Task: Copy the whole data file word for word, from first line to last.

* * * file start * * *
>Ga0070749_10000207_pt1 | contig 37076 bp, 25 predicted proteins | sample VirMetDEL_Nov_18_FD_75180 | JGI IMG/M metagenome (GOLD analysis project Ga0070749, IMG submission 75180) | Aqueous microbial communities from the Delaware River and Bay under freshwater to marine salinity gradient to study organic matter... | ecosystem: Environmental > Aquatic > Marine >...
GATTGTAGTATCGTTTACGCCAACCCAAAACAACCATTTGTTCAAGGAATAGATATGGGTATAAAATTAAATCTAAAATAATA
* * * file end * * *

>Ga0070749_10000207_pt1 | contig 37076 bp, 25 predicted proteins | sample VirMetDEL_Nov_18_FD_75180 | JGI IMG/M metagenome (GOLD analysis project Ga0070749, IMG submission 75180) | Aqueous microbial communities from the Delaware River and Bay under freshwater to marine salinity gradient to study organic matter... | ecosystem: Environmental > Aquatic > Marine >...
GATTGTAGTATCGTTTACGCCAACCCAAAACAACCATTTGTTCAAGGAATAGATATGGGTATAAAATTAAATCTAAAATAATA